Monday, November 29, 2010

The Holiday Tradition of Price Discounting

It’s a wonderful time of year and the holiday shopping frenzy has begun. I saw some unbelievable deals while shopping in the stores this weekend.. The deals have gotten so hot that the local news reported that something like 15% of Black Friday shoppers were “self gifting” – a funny term for shopping for yourself rather than others. And why not – the deals justified ‘self gifting.’

Retailers, of course, build discounts and deals into their business plan. They know how to do this to their advantage. They drive manufacturers to subsidize a lot of the discounts, build others into their original markups, and reap the benefits with immediate consumer traction. Not bad. But for a manufacturer, a B2B or a vendor to a retailer, discounting is a bit rougher on the P&L statement. Here is a quick illustration. Let’s take a simple 5% everyday discount on a small $5 item. How much could a measly 5% affect the bottom line?

Full Price With 5% Sales Price Discount Discount Impact on P&L
Sales Dollars per Item $5.00 $4.75 -5.0%
Cost of the item $2.60 $2.60 Fixed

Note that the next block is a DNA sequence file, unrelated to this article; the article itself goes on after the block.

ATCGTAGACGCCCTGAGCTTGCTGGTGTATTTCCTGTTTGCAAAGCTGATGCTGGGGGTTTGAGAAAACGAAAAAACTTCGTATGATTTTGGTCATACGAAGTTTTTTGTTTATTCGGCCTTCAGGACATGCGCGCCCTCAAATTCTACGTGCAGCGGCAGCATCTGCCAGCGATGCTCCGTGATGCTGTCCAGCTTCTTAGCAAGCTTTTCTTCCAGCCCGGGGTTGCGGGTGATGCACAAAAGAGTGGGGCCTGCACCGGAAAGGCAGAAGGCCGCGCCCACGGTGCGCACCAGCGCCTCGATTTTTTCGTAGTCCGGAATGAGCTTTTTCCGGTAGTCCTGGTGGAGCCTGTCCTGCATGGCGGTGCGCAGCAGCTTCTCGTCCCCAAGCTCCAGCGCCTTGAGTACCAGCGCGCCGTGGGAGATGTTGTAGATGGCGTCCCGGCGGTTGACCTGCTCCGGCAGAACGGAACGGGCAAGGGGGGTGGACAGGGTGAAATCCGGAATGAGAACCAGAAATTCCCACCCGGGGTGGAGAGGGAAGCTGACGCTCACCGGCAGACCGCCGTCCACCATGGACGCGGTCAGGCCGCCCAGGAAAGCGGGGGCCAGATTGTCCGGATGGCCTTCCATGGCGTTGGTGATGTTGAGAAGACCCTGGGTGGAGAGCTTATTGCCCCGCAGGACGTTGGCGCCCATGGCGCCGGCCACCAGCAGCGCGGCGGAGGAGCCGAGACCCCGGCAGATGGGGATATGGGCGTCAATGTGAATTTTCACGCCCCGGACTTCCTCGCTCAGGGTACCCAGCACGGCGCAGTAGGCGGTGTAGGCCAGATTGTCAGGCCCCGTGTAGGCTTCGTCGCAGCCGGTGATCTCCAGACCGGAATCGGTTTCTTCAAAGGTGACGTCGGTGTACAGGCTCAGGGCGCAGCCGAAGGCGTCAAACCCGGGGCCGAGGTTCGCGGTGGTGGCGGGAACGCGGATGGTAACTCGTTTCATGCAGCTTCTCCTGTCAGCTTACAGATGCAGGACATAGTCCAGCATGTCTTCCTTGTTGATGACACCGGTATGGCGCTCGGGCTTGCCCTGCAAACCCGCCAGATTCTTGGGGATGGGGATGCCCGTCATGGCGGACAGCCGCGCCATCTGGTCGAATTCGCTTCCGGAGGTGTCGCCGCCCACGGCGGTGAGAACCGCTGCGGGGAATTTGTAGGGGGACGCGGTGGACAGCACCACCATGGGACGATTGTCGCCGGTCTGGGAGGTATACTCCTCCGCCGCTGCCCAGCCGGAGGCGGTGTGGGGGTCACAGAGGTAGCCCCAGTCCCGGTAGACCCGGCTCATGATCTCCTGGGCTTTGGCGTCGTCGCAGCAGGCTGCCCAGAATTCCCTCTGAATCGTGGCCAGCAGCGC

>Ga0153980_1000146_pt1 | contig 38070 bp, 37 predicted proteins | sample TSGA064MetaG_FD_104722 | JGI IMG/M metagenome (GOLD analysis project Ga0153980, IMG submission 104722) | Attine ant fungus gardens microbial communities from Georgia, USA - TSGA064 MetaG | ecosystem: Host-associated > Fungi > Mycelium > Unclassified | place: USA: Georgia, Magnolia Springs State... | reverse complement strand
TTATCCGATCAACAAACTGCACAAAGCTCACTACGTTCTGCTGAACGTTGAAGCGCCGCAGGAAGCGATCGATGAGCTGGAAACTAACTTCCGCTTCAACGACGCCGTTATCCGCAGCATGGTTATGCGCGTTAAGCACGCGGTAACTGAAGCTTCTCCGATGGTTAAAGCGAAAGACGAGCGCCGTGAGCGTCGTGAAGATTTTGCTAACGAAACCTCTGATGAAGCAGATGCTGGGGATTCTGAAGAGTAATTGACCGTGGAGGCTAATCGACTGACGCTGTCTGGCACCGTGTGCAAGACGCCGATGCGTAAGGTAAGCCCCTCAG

Gross profit $2.40 $2.15 -10.4%
SG&A $1.50 $1.50 Fixed
Net Profit $0.90 $0.65 -31.6%

Say you sell 500,000 units per year (yes, I know you will sell lots more with that 5% discount, but hang in there for a moment). Your net profits could be $450k, but now they are $325k. Sound scary? You bet. And that is only a 5% discount. See where this is going? What did the discount percentages look like in your local department store on Friday?

Let’s say you had to close an important distribution deal – but at the last minute you had to throw in an extra 5% - no big deal, you got the business, and it was worth it. It got you the handshake. But now, two seasons later, that discount is basically your new price.
Rules to live by regarding price discounts for manufacturers:
  1. They have to get you substantially more business than the cost (or keep business you might lose)
  2. They have to have a limited duration and be reversible
  3. They are “bottom heavy” on your P&L – meaning they impact the % of profit WAY more than the % of sales dollars.
I know you know this. I know you are smart and would never give away a permanent 5% discount to close a deal. But discounting is an easily overused tool of doing business because it is built into our psyche. The smart manufacturer knows to be wary about the profit implications of discounts that don’t drive business. Don’t get caught up in the discount frenzy watching big retailer price rollbacks. When you are a manufacturer, top-line discounts come right out of profits.

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